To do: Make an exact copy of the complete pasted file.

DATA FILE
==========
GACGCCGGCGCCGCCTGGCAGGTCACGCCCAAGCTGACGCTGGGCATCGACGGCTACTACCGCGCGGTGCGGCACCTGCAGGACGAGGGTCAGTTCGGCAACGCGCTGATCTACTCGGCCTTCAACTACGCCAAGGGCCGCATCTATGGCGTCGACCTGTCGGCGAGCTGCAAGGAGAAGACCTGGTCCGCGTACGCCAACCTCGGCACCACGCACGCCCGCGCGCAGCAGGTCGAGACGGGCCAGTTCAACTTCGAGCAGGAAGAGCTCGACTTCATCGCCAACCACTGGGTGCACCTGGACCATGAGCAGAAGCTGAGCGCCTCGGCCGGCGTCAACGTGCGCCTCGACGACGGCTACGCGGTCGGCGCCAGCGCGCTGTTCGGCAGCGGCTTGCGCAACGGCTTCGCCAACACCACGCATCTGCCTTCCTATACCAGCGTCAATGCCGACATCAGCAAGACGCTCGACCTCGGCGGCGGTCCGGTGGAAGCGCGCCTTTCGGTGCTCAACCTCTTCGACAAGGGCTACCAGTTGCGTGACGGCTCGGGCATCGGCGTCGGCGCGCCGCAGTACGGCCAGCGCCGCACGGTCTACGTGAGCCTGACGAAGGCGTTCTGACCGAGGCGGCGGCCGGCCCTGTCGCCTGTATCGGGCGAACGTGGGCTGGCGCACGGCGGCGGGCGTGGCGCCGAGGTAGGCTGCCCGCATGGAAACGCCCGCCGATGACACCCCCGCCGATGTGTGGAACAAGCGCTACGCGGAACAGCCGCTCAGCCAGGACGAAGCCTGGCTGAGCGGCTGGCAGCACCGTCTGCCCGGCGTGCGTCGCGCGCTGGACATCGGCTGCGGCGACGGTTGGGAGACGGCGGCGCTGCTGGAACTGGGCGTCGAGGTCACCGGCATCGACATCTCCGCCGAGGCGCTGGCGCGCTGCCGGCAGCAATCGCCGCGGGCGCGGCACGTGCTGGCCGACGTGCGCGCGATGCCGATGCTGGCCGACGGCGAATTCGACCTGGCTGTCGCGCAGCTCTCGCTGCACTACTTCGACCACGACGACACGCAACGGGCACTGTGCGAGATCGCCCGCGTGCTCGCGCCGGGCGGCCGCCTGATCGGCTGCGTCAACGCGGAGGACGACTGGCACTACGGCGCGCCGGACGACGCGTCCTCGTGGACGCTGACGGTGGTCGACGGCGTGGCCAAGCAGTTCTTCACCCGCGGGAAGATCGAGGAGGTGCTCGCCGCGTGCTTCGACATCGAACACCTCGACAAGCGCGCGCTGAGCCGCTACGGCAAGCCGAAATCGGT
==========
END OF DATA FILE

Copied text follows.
GACGCCGGCGCCGCCTGGCAGGTCACGCCCAAGCTGACGCTGGGCATCGACGGCTACTACCGCGCGGTGCGGCACCTGCAGGACGAGGGTCAGTTCGGCAACGCGCTGATCTACTCGGCCTTCAACTACGCCAAGGGCCGCATCTATGGCGTCGACCTGTCGGCGAGCTGCAAGGAGAAGACCTGGTCCGCGTACGCCAACCTCGGCACCACGCACGCCCGCGCGCAGCAGGTCGAGACGGGCCAGTTCAACTTCGAGCAGGAAGAGCTCGACTTCATCGCCAACCACTGGGTGCACCTGGACCATGAGCAGAAGCTGAGCGCCTCGGCCGGCGTCAACGTGCGCCTCGACGACGGCTACGCGGTCGGCGCCAGCGCGCTGTTCGGCAGCGGCTTGCGCAACGGCTTCGCCAACACCACGCATCTGCCTTCCTATACCAGCGTCAATGCCGACATCAGCAAGACGCTCGACCTCGGCGGCGGTCCGGTGGAAGCGCGCCTTTCGGTGCTCAACCTCTTCGACAAGGGCTACCAGTTGCGTGACGGCTCGGGCATCGGCGTCGGCGCGCCGCAGTACGGCCAGCGCCGCACGGTCTACGTGAGCCTGACGAAGGCGTTCTGACCGAGGCGGCGGCCGGCCCTGTCGCCTGTATCGGGCGAACGTGGGCTGGCGCACGGCGGCGGGCGTGGCGCCGAGGTAGGCTGCCCGCATGGAAACGCCCGCCGATGACACCCCCGCCGATGTGTGGAACAAGCGCTACGCGGAACAGCCGCTCAGCCAGGACGAAGCCTGGCTGAGCGGCTGGCAGCACCGTCTGCCCGGCGTGCGTCGCGCGCTGGACATCGGCTGCGGCGACGGTTGGGAGACGGCGGCGCTGCTGGAACTGGGCGTCGAGGTCACCGGCATCGACATCTCCGCCGAGGCGCTGGCGCGCTGCCGGCAGCAATCGCCGCGGGCGCGGCACGTGCTGGCCGACGTGCGCGCGATGCCGATGCTGGCCGACGGCGAATTCGACCTGGCTGTCGCGCAGCTCTCGCTGCACTACTTCGACCACGACGACACGCAACGGGCACTGTGCGAGATCGCCCGCGTGCTCGCGCCGGGCGGCCGCCTGATCGGCTGCGTCAACGCGGAGGACGACTGGCACTACGGCGCGCCGGACGACGCGTCCTCGTGGACGCTGACGGTGGTCGACGGCGTGGCCAAGCAGTTCTTCACCCGCGGGAAGATCGAGGAGGTGCTCGCCGCGTGCTTCGACATCGAACACCTCGACAAGCGCGCGCTGAGCCGCTACGGCAAGCCGAAATCGGT